Generic Programming is a programming paradigm for developing efficient, reusable software libraries. Pioneered by Alexander Stepanov and David Musser, Generic Programming obtained its first major success when the Standard Template Library became part of the ANSI/ISO C++ standard. Since then, the Generic Programming paradigm has been used to develop many generic libraries.
The Generic Programming process focuses on finding commonality among similar implementations of the same algorithm, then providing suitable abstractions so that a single, generic algorithm can cover many concrete implementations. This process, called lifting, is repeated until the generic algorithm has reached a suitable level of abstraction, where it provides maximal reusability while still yielding efficient, concrete implementations. The abstractions themselves are expressed as requirements on the parameters to the generic algorithm.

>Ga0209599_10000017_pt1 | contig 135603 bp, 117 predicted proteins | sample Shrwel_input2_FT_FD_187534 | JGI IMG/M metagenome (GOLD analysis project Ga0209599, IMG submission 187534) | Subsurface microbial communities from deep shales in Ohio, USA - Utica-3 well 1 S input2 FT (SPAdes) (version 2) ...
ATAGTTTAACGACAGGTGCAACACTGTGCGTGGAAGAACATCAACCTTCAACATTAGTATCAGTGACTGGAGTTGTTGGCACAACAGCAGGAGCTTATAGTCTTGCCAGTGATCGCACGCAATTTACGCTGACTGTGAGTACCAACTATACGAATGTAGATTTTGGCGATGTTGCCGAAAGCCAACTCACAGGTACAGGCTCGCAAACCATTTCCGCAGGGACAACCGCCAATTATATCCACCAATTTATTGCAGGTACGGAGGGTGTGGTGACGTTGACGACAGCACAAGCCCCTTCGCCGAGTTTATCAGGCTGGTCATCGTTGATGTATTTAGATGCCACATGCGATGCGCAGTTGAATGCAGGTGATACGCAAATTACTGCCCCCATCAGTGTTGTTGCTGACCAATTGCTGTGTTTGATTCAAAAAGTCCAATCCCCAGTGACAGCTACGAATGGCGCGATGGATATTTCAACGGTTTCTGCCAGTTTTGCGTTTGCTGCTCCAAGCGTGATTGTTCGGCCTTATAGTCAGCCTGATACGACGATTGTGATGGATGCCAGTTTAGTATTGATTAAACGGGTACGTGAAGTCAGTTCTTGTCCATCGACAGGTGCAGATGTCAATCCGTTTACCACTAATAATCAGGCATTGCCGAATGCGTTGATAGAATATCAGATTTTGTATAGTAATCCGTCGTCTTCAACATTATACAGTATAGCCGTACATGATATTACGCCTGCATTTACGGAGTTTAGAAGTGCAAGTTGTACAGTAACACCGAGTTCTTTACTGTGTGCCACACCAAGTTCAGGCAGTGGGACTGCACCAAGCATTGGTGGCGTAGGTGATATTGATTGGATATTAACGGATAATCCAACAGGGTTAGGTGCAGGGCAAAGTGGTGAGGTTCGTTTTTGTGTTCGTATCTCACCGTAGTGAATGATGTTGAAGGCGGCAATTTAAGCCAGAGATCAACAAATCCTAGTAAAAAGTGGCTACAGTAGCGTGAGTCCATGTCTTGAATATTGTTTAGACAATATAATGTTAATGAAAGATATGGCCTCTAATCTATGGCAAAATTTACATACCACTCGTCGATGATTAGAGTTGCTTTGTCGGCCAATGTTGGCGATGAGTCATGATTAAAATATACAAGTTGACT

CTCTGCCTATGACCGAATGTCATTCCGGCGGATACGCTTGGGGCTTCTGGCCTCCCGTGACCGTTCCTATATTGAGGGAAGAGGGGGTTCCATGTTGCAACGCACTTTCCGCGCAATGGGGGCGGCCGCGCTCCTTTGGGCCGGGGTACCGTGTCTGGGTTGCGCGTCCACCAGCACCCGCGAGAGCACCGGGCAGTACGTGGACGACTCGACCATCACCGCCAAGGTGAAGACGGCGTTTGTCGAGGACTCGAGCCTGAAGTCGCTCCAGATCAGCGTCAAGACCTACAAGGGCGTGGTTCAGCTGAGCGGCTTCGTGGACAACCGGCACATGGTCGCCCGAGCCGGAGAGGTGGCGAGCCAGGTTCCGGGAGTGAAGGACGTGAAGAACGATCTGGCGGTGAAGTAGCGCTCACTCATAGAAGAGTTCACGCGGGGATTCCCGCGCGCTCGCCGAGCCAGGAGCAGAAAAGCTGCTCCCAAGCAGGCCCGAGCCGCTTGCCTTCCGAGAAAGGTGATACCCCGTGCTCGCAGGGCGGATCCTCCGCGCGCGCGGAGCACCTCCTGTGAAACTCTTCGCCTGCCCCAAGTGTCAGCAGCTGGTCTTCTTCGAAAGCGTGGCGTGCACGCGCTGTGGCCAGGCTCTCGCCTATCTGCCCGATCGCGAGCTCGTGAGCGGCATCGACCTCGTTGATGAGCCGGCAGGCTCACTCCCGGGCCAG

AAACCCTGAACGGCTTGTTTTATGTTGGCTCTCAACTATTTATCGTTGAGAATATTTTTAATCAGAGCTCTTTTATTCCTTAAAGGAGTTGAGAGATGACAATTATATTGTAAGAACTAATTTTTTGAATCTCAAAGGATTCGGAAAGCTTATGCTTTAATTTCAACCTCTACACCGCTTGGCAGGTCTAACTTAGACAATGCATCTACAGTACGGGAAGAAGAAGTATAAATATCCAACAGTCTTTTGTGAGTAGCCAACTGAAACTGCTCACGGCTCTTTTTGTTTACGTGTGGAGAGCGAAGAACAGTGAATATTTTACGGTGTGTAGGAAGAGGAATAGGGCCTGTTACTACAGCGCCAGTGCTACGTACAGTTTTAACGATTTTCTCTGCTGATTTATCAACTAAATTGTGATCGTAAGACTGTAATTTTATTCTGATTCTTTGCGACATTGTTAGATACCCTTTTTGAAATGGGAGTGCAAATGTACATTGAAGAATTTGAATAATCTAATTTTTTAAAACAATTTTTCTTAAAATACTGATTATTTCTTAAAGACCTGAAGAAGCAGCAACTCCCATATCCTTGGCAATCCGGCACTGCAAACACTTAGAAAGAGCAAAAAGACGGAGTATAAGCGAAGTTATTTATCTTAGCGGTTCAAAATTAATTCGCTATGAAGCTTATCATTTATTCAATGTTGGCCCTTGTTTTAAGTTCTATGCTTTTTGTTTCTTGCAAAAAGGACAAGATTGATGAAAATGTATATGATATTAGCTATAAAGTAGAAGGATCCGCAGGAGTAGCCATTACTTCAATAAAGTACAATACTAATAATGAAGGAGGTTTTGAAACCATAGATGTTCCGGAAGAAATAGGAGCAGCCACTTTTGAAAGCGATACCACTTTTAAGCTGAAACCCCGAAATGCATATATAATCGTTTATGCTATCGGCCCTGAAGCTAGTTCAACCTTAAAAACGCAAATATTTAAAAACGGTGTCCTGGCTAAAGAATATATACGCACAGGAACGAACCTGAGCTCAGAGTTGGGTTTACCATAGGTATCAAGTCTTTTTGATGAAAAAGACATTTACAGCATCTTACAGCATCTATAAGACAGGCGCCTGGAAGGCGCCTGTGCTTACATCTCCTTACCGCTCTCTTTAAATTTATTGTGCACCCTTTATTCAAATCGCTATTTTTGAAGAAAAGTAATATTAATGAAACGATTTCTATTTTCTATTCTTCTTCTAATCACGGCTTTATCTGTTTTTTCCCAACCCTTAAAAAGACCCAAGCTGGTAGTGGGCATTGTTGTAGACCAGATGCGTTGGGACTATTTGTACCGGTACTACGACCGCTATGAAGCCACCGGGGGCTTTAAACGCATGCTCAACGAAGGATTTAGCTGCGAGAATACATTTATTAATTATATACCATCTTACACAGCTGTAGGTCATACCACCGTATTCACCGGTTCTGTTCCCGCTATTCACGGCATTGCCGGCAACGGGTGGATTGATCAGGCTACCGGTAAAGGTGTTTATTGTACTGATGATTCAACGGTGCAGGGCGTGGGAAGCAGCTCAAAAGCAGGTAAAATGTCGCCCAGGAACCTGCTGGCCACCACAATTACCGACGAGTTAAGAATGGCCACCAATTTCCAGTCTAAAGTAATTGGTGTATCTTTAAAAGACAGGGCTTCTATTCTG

Once many algorithms within a given problem domain have been lifted, we start to see patterns among the requirements. It is common for the same set of requirements to be required by several different algorithms. When this occurs, each set of requirements is bundled into a concept. Concepts describe a set of abstractions, each of which meets all of the requirements of a concept. When the Generic Programming process is carefully followed, the concepts that emerge tend to describe the abstractions within the problem domain in some logical way. A study of graph algorithms will produce Graph concepts that describe the behavior of graphs, whereas a study of linear algebra algorithms will produce Matrix and Vector concepts. Thus, the output of the Generic Programming process is not just a generic, reusable implementation, but a better understanding of the problem domain.